Difficulties of an Abroad Student (or just me)
Instead of offering an Italian word or phrase for this post, I’m going to use a German one. It’s called Schadenfreude. Or, taking pleasure in the pain and misfortune of others. If you need further explanation, check out the Avenue Q song dedicated to the phrase.
Anyway, I’m describing this phrase to you because I’m hoping that by sharing my misfortunes so far in Italy, I can make others laugh or teach them something new about the culture, or me.
This post was originally going to be titled, Nicole vs. the kitchen. I’m not very good in the kitchen, I can eat, but that’s about it. But other things have occurred outside of the kitchen that are worthwhile retelling. But let’s go in chronological order, which, indeed, begins in the kitchen.
In many Italian kitchens, there is a glass stove top that is used as decoration or counter space. I have never seen one before, was not instructed on how to use it, unlike the other students, and did not learn about the purpose until too late.
The first meal I attempted to make was a simple bowl of pasta, which basically only requires a pot of bowling water. I place the pot on the glass and increase the temperature on the gas stove before I walk away into a different room. Ten seconds later, I hear a large crash and see glass pieces flying out of the kitchen. I run back into the kitchen to see glass coating the entire tile floor and counter along with shards around the stove.
I was mortified. None of my roommates knew either that the glass top was removable. We were just glad I had walked out of the room, because otherwise my third day in Florence would have been spent in the ER.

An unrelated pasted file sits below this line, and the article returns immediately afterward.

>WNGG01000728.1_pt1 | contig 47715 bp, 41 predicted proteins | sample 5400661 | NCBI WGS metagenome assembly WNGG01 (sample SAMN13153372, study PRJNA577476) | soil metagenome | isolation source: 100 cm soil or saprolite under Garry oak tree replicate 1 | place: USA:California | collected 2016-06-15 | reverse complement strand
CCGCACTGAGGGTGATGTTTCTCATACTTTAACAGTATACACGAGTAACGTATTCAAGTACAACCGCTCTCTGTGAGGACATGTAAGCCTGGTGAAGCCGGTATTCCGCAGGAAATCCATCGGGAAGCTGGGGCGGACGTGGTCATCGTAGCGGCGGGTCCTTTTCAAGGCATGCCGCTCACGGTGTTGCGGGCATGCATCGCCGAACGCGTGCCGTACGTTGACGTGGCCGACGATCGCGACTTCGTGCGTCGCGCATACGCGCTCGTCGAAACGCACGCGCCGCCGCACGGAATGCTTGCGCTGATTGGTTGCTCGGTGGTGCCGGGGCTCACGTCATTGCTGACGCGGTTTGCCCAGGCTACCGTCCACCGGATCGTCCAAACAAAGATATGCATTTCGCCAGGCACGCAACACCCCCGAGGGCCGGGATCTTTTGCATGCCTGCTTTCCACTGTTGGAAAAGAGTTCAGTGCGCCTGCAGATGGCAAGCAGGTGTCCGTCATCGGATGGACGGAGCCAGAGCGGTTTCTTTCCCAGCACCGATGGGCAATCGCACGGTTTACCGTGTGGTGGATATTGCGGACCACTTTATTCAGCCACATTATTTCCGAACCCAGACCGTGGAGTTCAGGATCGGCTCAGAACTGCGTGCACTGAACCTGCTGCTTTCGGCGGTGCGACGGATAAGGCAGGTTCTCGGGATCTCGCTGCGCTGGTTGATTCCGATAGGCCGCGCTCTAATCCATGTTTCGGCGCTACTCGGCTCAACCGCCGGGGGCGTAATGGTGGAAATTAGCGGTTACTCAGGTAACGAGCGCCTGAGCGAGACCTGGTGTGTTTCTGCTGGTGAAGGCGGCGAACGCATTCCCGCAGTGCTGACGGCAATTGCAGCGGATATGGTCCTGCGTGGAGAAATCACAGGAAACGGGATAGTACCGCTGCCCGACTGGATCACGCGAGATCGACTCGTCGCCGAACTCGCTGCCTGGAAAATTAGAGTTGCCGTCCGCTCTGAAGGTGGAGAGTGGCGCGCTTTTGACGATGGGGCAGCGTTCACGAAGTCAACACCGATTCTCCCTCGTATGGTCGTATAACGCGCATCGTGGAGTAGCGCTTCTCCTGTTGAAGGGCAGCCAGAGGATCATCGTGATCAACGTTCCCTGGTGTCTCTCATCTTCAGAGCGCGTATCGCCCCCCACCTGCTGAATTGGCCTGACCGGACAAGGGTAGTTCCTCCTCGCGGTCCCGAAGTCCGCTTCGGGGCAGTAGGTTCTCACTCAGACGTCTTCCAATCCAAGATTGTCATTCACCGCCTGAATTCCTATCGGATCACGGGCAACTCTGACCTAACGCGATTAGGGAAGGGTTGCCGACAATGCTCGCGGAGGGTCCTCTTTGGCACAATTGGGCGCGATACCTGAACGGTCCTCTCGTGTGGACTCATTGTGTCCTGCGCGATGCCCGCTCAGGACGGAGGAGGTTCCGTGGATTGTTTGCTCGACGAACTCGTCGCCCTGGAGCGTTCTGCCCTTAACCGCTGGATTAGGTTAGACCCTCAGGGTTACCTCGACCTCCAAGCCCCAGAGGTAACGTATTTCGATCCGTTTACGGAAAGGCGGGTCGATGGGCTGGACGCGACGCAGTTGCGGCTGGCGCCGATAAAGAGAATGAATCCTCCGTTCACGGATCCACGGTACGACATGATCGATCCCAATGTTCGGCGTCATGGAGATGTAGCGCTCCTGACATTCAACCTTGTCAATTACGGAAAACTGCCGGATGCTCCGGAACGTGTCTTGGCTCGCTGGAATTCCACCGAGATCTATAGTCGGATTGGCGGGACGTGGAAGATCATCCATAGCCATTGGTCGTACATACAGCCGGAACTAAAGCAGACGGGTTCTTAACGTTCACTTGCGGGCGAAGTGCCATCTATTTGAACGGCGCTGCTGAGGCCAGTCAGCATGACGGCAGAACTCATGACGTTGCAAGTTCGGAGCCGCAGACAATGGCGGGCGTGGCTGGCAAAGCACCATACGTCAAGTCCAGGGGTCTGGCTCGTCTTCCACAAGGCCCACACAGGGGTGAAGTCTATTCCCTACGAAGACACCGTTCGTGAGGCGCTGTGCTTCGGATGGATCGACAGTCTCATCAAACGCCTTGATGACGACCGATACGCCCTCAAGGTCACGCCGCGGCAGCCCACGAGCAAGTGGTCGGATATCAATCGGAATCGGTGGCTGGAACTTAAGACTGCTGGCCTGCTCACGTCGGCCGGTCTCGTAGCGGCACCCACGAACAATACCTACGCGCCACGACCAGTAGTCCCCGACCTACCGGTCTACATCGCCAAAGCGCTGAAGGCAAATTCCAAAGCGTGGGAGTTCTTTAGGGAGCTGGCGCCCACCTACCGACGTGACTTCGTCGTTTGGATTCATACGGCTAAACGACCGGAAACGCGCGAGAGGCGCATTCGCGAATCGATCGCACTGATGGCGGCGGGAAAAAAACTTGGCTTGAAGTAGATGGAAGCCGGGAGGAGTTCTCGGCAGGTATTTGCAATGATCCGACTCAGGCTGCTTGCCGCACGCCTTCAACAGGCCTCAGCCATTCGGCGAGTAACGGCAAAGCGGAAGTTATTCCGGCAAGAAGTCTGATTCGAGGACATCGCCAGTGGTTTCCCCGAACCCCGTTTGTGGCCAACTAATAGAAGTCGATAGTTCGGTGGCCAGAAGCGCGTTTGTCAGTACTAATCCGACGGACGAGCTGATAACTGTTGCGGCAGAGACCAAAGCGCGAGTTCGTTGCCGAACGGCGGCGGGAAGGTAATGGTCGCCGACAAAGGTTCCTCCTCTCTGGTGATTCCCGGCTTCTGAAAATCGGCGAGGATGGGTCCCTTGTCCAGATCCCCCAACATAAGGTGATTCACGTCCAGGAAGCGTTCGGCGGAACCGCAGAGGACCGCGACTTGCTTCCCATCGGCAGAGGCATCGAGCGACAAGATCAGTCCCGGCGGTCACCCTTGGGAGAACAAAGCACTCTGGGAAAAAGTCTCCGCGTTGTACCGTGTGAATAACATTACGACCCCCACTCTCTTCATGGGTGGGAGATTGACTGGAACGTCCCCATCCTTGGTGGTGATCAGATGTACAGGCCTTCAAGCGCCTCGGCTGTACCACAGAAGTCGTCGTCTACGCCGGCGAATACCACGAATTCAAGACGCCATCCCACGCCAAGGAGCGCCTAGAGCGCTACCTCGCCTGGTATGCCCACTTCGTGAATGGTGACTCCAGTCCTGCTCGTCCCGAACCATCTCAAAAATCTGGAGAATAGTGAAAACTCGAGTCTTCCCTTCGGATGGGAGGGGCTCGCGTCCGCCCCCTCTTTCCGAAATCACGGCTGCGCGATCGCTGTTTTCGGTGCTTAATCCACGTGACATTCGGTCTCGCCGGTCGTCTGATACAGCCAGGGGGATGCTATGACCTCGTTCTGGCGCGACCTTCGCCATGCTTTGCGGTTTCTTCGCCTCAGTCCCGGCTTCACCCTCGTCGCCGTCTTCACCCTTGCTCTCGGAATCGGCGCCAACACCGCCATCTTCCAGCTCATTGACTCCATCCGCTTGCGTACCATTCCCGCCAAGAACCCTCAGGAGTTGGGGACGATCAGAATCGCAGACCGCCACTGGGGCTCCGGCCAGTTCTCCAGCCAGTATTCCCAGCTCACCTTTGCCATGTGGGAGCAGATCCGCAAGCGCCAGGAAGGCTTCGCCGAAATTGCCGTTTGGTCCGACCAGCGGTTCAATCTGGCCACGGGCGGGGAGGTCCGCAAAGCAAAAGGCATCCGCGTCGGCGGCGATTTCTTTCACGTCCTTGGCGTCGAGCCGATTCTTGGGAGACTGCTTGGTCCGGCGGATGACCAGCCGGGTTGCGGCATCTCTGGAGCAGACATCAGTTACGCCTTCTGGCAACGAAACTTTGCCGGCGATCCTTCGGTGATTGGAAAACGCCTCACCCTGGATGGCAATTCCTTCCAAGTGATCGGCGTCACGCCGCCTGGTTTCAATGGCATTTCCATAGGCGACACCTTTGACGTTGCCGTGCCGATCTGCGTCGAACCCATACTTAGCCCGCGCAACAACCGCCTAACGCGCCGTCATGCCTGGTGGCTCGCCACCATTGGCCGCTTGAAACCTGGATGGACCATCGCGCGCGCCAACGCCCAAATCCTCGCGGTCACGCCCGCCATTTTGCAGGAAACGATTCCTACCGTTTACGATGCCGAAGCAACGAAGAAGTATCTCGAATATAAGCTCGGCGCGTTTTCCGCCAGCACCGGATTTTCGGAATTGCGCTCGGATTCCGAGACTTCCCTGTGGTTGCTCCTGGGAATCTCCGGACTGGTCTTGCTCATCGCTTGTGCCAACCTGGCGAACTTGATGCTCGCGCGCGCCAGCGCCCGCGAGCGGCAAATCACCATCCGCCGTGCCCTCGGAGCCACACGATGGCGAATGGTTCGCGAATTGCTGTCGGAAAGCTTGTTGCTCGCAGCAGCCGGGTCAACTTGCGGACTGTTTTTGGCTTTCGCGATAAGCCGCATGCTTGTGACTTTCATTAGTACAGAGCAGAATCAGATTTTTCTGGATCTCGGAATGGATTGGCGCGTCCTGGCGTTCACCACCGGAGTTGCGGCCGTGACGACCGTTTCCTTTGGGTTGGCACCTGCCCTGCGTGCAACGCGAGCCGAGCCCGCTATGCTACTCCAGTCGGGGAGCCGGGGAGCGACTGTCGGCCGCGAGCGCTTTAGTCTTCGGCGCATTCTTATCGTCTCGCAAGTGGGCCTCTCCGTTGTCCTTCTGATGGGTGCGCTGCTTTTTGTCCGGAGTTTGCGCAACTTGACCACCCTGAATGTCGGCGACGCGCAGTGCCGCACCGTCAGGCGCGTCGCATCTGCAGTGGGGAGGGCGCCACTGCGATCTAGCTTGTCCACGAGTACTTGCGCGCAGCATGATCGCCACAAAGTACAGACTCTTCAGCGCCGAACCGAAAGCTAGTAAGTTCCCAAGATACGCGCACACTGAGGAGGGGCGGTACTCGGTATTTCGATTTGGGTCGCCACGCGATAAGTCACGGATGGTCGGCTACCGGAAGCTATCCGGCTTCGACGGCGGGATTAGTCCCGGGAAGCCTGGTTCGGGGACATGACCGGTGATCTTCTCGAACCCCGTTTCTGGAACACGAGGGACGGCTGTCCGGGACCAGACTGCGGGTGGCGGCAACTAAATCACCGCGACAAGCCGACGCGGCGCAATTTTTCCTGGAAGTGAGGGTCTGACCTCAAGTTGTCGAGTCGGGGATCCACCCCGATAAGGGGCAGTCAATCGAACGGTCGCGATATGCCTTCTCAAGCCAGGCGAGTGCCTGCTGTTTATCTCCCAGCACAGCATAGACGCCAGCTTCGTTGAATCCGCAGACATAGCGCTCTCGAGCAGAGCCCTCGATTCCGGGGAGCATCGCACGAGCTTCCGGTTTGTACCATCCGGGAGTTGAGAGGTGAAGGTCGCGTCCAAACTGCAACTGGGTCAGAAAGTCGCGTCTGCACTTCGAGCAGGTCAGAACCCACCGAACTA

My next incident was also in the kitchen. Nothing as huge as exploding the stove, but more emotionally traumatizing. While putting my jar of Nutella away in the cabinet, I dropped it and pieces of the plastic exploded everywhere. I was devastated, for it’s my go-to snack. Any fan of Nutella would understand.
Another difficulty I have been facing is navigating the streets of Florence, they are much different than the city streets of Manhattan. While walking to my first last week, I got horribly lost. I got so turned around, I had no idea which way was North. As the minutes passed, I became increasingly more panicked. I was going to be late to class and the area I was walking into did not seem as safe as the central part of Florence. I finally asked a friendly Italian woman where I was and she pointed to it on my map- I had walked a half hour in the wrong direction.
By this time, class had already begun and I had no idea how to direct myself back. Looking for taxi numbers in my orientation book, I decided to call the only number I had- the LdM (my school) emergency number. The amazing woman who answered the phone put my adviser on. She stayed attached to the phone while she talked me step by step to my class. I wound up being a half hour late, but I was so grateful of my adviser and that I actually made it.
My fourth event has to do with traveling in Italy, as mentioned in my previous post. In order to get home from Cinque Terre, we had to take the train from La Spezia to Pisa, and then get a connecting train from there to Florence. We had already been through a long day, the three of us had less than an hour sleep the night before and then our train there was at seven in the morning and our train back was supposed to be at 9:30 at night. Usually TrenItalia is very good with their lines, but that night our train was delayed for an hour. By the time we had reached Pisa, our connecting train was gone (along with the workers at the station). We then find out that at least the company will be shuttling us back to Florence. We missed the first cab, and the second one came a half hour later. Just waiting around was brutal though. Hanging out at a train station around midnight is not the safest thing, especially in an unfamiliar town with strangers waiting beside you. It took a great deal of effort not to fall asleep while waiting.
At least I fell asleep on the car ride back (well, I had to at least shut my eyes-I was afraid to watch the Italian driving.)
My friends are curious to see what kind of other shenanigans I’m about to encounter. They’re betting on another kitchen catastrophe.